Quite often I have a longer than usual conversation with a friend on the telephone. Not necessarily to make plans or discuss grandiose accomplishments (if any) but really, just to have a discussion with someone who can relate to my feelings of being consumed by the day-to-day events that have become my life.
My life…ah, too often like a spinning mental rolodex I recall what it’s been like. Sometimes it shocks me that I had never imagined so many things that are my current reality. I read this quote recently and it really made me think.
Marcel Pagnol once said, “The reason people find it so hard to be happy is that they always see the past better than it was, the present worse than it is, and the future less resolved than it will be.”
Those words really resonated within me. I decided to remind myself (Adhering to my recent mantra that contrary to popular belief, happiness is hard work) I should be honest with myself about my past, my present, and my future.
I am not going to list all the mistakes I made. I really don’t think anybody should as it could lead to some unhealthy thoughts of what might be. What I will say is that I am grateful of a few things.
1. Thank goodness I was lucky enough to be a kid who made choices that lacked common sense and at the time, no one had to know about it. Video cameras and smartphones, not to mention the social media, have allowed today’s youth an over- exposure that would have made me wildly uncomfortable. I am grateful for the luxury of privacy that I have received.
2. I would have been far worse off had I not had a wonderfully patient and stern set of parents. To this day, I can still hear them in my mind reminding me that I can always be a better version of myself. As a writer, you can imagine how I might feel knowing that even in this moment, there are no words to describe the appreciation I have for them.
3. Sometimes I look back to my past and I have a “those were the days” kind of moment. I feel like nostalgia should be the name of a Greek goddess who lures people back in time.
I am not going to discuss where I think I should be in my present moment. What I will say is that I don’t suppose anyone thinks about the possibility that their thighs might be rubbing together by the time they are in their thirties. Sometimes I look at pictures of myself from the past and I can’t imagine why I had a complaint in the world of how I looked. When I am an old woman I bet I’ll have this same thought when I look at a picture of myself in this moment. These are a few things that help me be happy in the present moment.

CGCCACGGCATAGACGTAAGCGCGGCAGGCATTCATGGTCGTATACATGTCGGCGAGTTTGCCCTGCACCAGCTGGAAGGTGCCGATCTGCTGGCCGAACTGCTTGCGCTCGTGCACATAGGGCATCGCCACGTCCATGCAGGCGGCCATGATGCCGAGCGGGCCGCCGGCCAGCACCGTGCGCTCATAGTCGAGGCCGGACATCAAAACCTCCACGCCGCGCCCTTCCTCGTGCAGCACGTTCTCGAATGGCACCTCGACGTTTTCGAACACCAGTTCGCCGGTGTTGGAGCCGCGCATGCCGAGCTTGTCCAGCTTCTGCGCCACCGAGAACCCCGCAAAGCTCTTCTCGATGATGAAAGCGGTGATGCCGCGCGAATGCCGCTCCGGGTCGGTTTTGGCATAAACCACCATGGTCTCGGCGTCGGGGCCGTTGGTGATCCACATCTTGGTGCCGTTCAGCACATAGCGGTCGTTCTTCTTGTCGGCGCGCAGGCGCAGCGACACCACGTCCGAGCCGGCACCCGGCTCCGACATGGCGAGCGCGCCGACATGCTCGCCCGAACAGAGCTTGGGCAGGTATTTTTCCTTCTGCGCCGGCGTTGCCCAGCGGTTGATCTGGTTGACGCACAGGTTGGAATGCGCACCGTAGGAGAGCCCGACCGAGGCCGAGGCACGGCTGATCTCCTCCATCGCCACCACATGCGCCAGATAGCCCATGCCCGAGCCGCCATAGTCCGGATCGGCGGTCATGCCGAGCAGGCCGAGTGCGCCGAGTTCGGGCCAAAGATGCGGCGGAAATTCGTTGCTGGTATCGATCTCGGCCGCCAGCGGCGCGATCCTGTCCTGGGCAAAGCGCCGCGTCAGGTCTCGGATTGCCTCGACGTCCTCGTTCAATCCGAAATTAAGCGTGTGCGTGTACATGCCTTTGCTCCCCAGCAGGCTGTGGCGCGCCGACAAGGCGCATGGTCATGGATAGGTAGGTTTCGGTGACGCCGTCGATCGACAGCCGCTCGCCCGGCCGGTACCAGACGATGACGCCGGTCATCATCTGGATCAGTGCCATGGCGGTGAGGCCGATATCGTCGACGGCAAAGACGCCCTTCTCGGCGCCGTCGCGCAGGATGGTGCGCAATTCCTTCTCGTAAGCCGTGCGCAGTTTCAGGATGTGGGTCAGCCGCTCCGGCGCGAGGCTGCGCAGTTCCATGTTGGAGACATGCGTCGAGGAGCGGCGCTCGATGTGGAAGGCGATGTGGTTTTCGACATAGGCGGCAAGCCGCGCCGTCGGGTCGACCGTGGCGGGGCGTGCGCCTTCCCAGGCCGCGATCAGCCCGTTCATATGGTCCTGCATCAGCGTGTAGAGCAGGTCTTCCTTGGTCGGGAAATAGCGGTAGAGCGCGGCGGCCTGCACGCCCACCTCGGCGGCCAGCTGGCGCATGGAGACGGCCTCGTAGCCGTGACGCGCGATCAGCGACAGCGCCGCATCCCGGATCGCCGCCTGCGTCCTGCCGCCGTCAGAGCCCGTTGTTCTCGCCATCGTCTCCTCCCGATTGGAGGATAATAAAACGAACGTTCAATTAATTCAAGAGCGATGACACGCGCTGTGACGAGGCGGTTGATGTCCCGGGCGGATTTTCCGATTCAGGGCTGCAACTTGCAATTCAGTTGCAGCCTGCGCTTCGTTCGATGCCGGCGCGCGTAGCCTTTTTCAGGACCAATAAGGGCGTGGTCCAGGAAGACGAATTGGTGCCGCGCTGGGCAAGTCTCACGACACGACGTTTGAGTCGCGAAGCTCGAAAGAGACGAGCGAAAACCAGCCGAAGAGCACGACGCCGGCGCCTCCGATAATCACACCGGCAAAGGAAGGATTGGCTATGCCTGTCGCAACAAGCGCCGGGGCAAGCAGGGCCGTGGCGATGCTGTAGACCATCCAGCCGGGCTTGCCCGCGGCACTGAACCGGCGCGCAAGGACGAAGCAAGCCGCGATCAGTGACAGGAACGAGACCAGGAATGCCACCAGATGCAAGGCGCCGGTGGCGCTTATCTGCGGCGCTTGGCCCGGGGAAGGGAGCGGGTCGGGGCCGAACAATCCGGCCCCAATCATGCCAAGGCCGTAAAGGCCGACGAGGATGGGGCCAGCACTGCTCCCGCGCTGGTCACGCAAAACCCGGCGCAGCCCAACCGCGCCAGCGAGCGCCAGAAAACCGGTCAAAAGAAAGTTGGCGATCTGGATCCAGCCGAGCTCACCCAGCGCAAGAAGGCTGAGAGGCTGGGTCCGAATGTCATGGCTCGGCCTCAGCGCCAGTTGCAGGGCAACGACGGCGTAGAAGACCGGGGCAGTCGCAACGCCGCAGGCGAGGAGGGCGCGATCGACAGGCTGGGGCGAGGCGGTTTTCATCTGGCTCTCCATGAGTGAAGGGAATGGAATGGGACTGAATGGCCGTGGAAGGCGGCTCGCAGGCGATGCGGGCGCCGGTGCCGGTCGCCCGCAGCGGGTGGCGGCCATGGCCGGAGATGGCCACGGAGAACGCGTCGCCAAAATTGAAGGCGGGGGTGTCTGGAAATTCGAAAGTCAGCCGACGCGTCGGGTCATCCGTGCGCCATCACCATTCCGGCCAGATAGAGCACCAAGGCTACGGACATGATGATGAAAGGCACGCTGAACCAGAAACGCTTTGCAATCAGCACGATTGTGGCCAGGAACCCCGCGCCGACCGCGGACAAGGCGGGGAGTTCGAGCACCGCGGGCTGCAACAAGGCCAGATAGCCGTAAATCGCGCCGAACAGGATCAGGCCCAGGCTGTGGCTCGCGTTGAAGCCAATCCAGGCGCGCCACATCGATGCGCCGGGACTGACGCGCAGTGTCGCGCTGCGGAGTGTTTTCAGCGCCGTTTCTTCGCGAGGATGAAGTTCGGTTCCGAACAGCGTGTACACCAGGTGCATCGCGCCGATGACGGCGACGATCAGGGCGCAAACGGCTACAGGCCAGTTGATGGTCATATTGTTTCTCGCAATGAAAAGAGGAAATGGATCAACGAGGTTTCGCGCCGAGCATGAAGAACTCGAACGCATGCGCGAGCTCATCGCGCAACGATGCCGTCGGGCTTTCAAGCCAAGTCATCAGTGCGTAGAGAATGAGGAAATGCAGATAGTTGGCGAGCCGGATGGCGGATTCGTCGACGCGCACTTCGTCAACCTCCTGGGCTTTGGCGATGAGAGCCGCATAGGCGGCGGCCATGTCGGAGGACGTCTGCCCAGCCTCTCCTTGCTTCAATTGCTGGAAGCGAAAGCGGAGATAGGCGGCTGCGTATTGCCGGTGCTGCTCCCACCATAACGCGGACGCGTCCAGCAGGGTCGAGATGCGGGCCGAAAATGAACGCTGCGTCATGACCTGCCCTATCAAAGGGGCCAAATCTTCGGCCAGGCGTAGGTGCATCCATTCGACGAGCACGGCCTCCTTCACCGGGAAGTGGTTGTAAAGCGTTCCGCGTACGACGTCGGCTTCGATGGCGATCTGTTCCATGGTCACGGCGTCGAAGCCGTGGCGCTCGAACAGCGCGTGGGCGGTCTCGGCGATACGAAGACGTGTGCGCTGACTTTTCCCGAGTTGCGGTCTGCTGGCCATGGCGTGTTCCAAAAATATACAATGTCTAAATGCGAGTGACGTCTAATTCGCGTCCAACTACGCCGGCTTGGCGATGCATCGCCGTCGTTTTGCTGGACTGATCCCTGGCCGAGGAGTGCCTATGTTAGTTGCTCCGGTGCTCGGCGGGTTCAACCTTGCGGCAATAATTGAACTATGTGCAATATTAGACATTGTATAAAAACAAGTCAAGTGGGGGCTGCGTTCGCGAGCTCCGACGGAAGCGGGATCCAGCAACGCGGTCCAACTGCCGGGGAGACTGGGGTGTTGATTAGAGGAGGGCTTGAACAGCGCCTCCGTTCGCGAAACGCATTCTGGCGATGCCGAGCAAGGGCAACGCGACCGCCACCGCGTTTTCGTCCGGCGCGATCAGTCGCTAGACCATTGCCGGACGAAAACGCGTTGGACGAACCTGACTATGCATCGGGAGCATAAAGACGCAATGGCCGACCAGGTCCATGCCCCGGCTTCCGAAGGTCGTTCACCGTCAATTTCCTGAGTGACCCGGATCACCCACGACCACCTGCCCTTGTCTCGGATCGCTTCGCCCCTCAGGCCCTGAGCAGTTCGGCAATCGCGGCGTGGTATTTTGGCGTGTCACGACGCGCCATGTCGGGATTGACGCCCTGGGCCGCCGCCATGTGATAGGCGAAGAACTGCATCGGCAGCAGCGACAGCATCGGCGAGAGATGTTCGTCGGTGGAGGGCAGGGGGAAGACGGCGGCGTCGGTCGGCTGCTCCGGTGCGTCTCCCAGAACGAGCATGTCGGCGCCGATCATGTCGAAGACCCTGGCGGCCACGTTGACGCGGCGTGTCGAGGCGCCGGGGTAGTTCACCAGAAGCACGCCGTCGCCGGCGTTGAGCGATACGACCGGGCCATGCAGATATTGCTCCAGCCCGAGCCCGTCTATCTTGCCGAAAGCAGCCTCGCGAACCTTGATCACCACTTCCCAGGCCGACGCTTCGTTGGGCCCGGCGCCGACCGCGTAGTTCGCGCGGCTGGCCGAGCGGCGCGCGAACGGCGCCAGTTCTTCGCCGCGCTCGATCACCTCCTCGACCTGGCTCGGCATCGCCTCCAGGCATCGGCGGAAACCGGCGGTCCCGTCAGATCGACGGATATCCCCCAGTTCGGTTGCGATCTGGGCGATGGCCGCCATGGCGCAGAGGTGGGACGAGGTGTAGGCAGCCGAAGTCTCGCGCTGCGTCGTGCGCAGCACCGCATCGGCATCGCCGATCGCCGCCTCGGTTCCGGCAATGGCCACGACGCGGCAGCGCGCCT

1. I try to be consciously aware of my better-days and my not-so-good days. If I’m feeling mildly unhappy I avoid social media. I think it’s called the “happiness reel.” It makes me think that people are out there experiencing life and I am just sad. TRUST ME online most people appear to have their shit together and that’s just not the case.
2. I analyze my surroundings. This world (even the state I live in) is highly competitive and in the grand scheme of things I am doing okay. Things could certainly be worse.
3. Not only do I have a great family but I have stellar friends. I am at a point where I have eliminated toxic relationships and that has led me to love. Which brings me to-
4. I have the love of an incredible man. He understands and supports me. When I think about having him in my present it makes me feel better about my past. I must have done something right to deserve his companionship.
I try to smile about what might be. One of my favorite activities is imagining some of the infants I know as teenagers. Imagining myself five, ten, thirty years from now is less amusing. I’d adhere to a few things that make my thoughts of the future more delightful.
1. I try to live in the moment and keep a grasp on my finances, not living too much beyond my means. I still buy lotto tickets every now and again remembering that you can’t win if you don’t play. Possibility can be fun.
2. I play. On the daily. Working hard is inevitable but laughing hard is mandatory.
3. I often read and re-read what Marcel Pagnol once said.
“The reason people find it so hard to be happy is that they always see the past better than it was, the present worse than it is, and the future less resolved than it will be.”
Bravo sir. And thank you for the reminder.